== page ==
2. Finding Referral SourcesIf you have been trying to get a meeting with a particular company or individual, social media can help you quickly find out if you have mutual connections with decision-makers at that company. Those referral sources can provide even more insights into your prospect and provide a personal introduction, which is a far more effective way to get meetings than cold calling.
  3. Demonstrating Thought LeadershipSocial media enables sales pros to build a personal brand and gain exposure as subject matter experts. That’s what business buyers want from salespeople. In fact, as more companies move to self-service digital models, expertise will soon be the only thing that buyers need from salespeople.

    Three years ago, in a report titled “Death Of A (B2B) Salesman,” Forrester predicted that 1 million B2B sales reps would lose their jobs between 2012 and 2020. According to that report, the only sales position that will continue to thrive is that of the skilled, consultative salesperson (i.e., subject matter experts). A follow-up study last year confirmed this prediction still holds up.

    Want to impress your clients and save your job from the robots? Social media lead generation can help. Share your insights with your network. Provide information or links that would interest them. Share interesting and relevant content from others. Share content from your marketing department, and work closely with them to ensure they’re creating content your buyers will actually want to read.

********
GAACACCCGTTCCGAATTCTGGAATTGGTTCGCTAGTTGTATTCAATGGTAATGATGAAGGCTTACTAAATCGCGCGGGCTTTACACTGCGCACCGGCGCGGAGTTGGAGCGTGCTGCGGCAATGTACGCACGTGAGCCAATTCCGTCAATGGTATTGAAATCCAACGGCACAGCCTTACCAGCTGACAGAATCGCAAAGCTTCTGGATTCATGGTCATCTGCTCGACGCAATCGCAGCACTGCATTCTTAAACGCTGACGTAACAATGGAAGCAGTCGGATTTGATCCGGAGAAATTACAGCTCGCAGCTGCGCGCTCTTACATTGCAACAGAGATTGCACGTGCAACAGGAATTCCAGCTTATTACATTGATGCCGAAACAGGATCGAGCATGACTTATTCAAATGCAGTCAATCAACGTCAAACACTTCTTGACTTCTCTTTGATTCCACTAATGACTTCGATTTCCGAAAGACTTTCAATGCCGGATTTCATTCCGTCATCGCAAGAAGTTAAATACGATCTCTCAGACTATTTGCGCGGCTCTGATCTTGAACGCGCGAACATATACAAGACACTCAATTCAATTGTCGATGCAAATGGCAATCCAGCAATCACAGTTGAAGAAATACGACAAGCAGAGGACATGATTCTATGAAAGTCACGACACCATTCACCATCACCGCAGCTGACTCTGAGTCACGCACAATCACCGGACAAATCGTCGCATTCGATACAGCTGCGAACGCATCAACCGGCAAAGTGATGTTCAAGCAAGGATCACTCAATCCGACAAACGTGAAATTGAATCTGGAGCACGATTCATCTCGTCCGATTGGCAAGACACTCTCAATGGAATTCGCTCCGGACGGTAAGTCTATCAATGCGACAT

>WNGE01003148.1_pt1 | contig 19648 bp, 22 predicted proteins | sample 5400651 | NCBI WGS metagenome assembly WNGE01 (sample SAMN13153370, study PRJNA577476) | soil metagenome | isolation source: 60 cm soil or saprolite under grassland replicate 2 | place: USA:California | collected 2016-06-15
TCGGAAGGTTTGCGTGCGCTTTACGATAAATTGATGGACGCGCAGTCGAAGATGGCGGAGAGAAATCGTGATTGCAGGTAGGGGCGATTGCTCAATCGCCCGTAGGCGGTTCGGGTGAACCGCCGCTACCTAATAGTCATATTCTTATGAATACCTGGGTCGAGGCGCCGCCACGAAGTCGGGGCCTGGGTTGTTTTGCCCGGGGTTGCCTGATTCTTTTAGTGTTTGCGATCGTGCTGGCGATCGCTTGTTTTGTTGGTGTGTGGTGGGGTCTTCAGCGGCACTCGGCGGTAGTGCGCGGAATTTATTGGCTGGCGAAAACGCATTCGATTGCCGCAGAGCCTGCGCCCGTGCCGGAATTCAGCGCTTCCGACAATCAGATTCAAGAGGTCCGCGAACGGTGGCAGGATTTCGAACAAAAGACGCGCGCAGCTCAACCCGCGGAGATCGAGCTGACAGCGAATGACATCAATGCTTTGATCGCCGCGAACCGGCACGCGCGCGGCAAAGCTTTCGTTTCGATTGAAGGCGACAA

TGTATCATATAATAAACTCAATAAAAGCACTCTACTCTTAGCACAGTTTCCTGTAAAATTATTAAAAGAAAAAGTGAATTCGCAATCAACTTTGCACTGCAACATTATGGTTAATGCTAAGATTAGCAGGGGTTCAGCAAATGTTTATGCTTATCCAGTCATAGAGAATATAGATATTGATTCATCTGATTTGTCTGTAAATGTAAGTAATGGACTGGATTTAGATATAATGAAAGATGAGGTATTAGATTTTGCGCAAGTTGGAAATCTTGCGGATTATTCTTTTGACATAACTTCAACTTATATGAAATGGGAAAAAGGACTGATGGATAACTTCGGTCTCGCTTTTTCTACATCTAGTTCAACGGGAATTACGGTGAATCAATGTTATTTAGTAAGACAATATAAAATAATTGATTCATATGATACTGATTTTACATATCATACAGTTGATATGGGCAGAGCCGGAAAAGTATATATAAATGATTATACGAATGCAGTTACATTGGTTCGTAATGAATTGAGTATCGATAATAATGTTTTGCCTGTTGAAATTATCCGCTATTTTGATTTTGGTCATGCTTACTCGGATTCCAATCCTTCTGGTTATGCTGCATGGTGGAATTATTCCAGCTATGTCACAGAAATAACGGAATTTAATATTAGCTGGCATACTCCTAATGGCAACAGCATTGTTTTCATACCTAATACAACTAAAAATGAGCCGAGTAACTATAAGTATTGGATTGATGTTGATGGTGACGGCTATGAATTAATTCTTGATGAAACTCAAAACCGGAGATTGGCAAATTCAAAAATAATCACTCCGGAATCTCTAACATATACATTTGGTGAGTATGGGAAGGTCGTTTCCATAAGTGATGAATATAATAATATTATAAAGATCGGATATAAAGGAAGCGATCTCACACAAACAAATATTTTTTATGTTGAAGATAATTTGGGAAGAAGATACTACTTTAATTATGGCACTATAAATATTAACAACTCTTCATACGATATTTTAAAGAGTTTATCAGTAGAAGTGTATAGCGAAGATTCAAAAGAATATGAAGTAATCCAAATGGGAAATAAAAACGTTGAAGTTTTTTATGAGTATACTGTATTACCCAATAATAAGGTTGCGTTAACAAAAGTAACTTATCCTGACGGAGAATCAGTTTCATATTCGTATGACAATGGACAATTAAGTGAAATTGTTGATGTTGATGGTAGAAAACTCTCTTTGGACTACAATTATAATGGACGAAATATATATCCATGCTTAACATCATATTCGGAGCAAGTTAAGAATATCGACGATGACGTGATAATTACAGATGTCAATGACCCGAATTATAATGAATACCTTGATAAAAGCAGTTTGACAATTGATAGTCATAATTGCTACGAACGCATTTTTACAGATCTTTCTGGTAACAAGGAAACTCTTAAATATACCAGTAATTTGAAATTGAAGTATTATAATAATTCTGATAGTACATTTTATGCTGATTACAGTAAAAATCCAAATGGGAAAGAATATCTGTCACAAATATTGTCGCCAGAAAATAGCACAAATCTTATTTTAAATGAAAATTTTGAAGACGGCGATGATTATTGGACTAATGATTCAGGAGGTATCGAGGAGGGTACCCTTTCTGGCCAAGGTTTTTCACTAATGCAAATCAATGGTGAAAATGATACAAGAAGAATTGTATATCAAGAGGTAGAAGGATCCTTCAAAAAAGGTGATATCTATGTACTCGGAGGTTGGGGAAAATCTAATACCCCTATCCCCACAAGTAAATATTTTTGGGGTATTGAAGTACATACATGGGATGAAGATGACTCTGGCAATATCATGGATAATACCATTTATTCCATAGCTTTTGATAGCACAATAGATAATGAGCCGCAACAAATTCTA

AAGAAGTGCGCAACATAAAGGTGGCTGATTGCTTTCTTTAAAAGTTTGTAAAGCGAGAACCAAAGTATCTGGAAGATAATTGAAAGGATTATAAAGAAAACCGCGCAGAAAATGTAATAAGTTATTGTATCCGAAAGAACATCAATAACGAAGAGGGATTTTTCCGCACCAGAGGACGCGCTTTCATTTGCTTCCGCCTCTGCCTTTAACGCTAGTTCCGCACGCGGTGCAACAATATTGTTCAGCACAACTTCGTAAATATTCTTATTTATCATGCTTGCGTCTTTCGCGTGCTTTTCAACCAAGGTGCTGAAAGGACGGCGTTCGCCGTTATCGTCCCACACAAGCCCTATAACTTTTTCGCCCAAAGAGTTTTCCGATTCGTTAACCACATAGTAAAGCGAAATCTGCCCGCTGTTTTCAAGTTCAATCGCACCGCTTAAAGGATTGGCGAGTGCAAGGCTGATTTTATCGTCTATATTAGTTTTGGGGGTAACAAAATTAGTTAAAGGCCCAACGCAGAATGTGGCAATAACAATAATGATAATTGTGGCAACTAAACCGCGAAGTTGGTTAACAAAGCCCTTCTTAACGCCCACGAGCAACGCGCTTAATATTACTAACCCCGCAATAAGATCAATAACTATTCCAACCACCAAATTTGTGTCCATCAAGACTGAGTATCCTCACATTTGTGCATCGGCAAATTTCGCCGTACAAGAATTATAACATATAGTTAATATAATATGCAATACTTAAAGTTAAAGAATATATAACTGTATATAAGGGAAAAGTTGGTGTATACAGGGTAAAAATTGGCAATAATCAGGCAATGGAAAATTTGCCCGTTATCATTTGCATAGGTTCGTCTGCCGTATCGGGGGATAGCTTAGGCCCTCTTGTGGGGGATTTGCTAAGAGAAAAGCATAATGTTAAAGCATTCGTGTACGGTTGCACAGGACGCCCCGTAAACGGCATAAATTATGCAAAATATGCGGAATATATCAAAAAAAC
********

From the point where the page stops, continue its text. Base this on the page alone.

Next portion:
4. Staying in TouchSalespeople often get so caught up in developing new relationships with new prospects and clients that they neglect their existing connections, at least until they need something from those folks. Big mistake!

    We all know people drop off the face of the earth until they need a favor or a referral. You don’t want to be like that. Once you’ve done the groundwork to earn someone’s trust and friendship, don’t waste that effort by neglecting to stay in touch. Social selling requires you to reach out to all the people in your professional network on at least a semi-regular basis. Find out what’s going on with them. Ask how you can help. Share your insights and offer introductions to others with whom they could have mutually beneficial relationships. And while you’re at it, ask for referrals.

  5. Building RelationshipsTo turn a stranger into a sales lead, sales reps must first prove their value and build authentic relationships. Then, and only then, do they have any chance of converting connections into prospects. Social media is a place to begin conversations and to begin relationships. Then it’s time to pick up the damn phone.

When to Get off the Computer and Pick Up the Damn Phone

My best advice for social media lead generation: Remember to bring your best self to your online interactions—not the hard sell—and to eventually take relationships offline and have real, live conversations. Actually talking to people strengthens connections in a way that just doesn’t happen when we’re staring at screens.

There are many benefits of social selling, but this strategy won’t always fill your pipeline with qualified leads, get you past the gatekeeper, or help you secure meetings at the level that counts. Social selling is an amazing prospecting tool, but the best tool in your toolbox is still you. Get out of the digital world, have conversations that count, and ask for referral introductions from people your prospects know and trust. If you don’t, someone else will.

Want to learn more about referral selling? Check out my acclaimed referral sales system.